Alun Davies, Deputy Minister for Agriculture, Food, Fisheries and European Programmes
It is well understood that neither the Welsh Government, or UK Government, can intervene directly in setting the milk price as it is a commercial matter between milk producers and the purchasers of their milk. However the recent cuts in the milk price that most milk producers receive for their milk are of concern to us all.
The dairy sector is key to the future of Welsh agriculture and important to the wider Welsh economy. The Welsh Government's Programme for Government identifies dairy as a sector where the Government will seek to provide additional levels of support where possible and appropriate.
To this end I hosted a Welsh "Dairy Summit" last month which sought to involve the industry in discussions about what support the industry needs from the Welsh Government and how this support and other interventions can best be delivered. The event was attended by representatives of the industry, producers, purchasers, processors and retailers and will inform the decisions I will make to take forward support for the whole dairy industry. I will make a further statement on this matter.
At the same time the Welsh Government has been fully engaged in negotiations and discussions to support the industry’s initiative to agree a Voluntary Code of Practice on contracts that relate to milk supply. Should negotiations fail I will not hesitate to bring forward legislation to introduce the EU package proposals, though this in not my chosen route of action.
I will be making a further written statement before the summer recess to update Members on the progress being made on the Working Smarter initiative. This represents a fundamental re-working of how regulation of agriculture works in Wales. It is not simply about "red tape" but is far more ambitious and seeks to reduce not only the burden of regulation but also to introduce a system of regulation that is appropriate and fair.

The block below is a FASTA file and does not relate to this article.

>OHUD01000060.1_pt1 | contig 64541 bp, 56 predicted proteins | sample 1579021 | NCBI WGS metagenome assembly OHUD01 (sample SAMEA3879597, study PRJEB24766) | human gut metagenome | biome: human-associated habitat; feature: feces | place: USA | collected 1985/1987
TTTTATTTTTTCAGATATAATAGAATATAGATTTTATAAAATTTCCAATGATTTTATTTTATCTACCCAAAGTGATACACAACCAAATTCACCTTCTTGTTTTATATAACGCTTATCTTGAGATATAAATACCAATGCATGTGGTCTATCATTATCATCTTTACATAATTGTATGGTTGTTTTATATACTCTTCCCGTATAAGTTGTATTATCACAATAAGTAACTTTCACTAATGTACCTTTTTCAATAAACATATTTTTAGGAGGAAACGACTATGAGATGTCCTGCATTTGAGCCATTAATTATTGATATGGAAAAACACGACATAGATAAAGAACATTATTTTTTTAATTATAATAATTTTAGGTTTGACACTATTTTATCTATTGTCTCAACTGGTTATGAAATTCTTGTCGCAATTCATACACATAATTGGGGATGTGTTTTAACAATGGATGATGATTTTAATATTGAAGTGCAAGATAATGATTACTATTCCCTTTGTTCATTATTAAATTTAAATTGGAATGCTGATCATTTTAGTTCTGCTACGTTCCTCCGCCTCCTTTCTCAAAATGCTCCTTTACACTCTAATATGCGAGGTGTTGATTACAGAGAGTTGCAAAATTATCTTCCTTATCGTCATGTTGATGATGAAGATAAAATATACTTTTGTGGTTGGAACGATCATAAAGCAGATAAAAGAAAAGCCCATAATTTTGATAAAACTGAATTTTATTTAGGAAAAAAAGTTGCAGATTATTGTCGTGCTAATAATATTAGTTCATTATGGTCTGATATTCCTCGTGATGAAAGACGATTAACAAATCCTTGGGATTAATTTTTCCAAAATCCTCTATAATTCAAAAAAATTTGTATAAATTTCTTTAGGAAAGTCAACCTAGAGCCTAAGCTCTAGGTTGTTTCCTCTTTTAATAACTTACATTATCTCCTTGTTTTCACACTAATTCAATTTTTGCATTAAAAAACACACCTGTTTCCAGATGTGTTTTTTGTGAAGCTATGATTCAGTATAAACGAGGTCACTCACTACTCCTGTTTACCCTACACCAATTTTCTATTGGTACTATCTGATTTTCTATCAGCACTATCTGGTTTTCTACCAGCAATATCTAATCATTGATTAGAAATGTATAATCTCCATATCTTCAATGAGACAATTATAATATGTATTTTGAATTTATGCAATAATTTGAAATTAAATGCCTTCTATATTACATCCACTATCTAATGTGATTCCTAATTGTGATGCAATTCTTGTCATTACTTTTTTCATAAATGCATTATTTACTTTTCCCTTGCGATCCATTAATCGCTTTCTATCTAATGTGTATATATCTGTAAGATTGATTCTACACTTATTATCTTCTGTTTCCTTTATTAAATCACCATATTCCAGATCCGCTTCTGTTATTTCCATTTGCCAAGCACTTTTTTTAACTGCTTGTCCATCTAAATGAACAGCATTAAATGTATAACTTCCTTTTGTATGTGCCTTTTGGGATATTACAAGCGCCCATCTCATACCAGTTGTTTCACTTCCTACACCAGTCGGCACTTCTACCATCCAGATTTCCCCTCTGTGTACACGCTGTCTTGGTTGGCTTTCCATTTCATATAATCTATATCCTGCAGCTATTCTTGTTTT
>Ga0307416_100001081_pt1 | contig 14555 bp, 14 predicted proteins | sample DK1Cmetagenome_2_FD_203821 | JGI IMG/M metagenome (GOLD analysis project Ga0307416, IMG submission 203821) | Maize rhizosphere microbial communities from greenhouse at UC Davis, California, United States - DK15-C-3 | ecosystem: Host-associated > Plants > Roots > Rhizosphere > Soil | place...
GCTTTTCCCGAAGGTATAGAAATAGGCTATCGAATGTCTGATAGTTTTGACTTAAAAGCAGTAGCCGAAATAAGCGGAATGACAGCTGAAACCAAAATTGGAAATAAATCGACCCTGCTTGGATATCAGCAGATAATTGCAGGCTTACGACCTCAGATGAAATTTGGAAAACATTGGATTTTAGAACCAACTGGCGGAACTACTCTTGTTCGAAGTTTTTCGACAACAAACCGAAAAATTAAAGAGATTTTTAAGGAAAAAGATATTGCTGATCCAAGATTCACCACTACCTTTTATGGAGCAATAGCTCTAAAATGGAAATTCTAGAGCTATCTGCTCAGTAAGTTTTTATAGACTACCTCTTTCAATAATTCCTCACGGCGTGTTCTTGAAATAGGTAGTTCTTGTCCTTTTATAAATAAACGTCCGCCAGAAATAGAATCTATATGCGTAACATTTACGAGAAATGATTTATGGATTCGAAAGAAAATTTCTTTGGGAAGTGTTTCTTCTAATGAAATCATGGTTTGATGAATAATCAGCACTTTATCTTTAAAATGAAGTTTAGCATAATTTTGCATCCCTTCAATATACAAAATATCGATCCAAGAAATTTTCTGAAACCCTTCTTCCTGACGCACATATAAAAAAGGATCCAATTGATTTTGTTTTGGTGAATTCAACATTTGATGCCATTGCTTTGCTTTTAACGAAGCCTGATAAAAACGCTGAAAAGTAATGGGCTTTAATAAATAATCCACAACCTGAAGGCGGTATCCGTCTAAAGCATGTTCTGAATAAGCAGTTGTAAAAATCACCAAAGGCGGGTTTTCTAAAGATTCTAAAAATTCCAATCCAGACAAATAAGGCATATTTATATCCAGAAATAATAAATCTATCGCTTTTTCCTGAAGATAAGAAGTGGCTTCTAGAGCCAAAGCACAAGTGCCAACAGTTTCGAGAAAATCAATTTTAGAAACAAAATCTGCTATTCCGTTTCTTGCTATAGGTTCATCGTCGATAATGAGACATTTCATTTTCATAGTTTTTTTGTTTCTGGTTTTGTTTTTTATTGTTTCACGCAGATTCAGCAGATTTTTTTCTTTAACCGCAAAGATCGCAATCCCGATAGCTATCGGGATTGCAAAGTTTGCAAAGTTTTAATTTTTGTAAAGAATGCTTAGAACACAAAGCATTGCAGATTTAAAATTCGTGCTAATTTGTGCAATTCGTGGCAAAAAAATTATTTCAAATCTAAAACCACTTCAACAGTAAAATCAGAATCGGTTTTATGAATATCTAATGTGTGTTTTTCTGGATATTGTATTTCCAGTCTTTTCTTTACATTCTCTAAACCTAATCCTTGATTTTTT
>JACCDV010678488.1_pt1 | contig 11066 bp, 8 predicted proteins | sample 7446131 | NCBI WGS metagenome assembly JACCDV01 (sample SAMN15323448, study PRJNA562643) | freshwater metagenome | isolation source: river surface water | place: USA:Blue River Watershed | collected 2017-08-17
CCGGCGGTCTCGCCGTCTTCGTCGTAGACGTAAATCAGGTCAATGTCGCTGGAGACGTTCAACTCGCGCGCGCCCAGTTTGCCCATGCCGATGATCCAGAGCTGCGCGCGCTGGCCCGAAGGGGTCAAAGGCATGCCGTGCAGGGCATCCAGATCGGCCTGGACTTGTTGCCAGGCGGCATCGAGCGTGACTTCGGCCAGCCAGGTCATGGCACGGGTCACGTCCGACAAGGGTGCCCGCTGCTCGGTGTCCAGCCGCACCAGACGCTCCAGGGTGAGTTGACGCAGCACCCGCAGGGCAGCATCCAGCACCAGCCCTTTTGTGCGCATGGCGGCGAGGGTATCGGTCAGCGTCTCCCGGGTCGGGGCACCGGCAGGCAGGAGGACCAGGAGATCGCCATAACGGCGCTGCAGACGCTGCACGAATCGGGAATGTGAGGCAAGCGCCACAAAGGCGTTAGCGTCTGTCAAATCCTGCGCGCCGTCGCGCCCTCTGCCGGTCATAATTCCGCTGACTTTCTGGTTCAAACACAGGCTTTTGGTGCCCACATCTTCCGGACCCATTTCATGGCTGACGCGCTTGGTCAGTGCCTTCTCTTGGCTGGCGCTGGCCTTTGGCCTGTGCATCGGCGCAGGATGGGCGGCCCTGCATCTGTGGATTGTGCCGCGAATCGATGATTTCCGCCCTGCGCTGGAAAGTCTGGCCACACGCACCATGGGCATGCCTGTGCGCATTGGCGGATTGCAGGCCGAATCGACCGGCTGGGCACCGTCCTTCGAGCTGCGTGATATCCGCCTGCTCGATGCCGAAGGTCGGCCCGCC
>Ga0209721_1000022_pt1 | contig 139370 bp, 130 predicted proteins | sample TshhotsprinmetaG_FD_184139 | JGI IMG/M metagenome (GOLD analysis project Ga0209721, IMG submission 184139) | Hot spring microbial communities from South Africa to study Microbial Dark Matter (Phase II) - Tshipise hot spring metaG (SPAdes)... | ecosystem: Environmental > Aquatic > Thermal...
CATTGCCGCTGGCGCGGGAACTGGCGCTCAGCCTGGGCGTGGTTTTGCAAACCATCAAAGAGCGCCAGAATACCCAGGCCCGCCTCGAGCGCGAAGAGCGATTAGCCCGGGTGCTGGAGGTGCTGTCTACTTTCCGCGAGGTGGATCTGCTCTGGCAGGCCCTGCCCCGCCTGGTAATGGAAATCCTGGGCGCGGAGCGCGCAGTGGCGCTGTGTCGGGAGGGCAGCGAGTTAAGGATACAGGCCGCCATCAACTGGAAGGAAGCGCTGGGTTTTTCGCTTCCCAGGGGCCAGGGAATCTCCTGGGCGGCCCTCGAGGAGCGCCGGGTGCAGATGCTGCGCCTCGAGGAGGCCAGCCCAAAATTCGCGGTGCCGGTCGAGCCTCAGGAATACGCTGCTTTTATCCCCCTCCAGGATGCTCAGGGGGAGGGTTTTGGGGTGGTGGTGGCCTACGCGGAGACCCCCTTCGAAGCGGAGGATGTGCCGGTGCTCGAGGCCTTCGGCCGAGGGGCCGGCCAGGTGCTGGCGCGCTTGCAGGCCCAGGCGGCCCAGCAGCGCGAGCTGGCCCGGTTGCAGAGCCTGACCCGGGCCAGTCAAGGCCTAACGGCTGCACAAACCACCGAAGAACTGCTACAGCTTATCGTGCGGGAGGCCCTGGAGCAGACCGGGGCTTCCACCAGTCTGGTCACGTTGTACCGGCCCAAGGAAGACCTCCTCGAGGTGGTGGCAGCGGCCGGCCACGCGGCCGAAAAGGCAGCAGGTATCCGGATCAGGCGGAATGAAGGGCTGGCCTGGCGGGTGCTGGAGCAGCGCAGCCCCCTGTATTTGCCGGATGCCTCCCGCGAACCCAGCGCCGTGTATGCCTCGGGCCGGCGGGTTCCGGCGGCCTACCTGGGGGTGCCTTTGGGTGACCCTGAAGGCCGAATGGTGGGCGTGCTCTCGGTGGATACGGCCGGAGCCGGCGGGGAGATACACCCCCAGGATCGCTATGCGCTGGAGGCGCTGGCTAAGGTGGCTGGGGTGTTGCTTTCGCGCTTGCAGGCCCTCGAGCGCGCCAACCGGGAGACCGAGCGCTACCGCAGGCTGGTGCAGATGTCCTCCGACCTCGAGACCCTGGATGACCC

Separately, The Welsh Government will do all it can to encourage fairness in the operation of the supply chain. I wrote to BIS last month making the case for the UK Government to strengthen the powers of the Groceries Code Adjudicator to monitor the operation of the Grocery Supply Code of Practice, which applies to large retailers. My support for fairness is due to a conviction that it would be of benefit to all involved in the wider supply chain. I understand that the Adjudicator would be able to intervene where unfairness is suspected or reported. I hope that the UK Government will now agree to strengthen the powers available to the proposed Adjudicator in the legislation.
Finally the Welsh Government continues to support CAP pillar one direct payments to farmers at current levels. I am very disappointed that the UK Government seeks to make substantial reductions to these payments. The impact of such cuts would be to drive many Welsh farmers to bankruptcy. This would be devastating to not only dairy but to all sectors of agriculture in Wales.
Taken together the Welsh Government has taken both a practical and a far-sighted approach to ensuring that the Welsh dairy industry emerges from the current difficulties in a stronger position to succeed in the future. It is the determination of the Welsh Government that the Welsh dairy industry will continue to be a vibrant and profitable part of Welsh agriculture.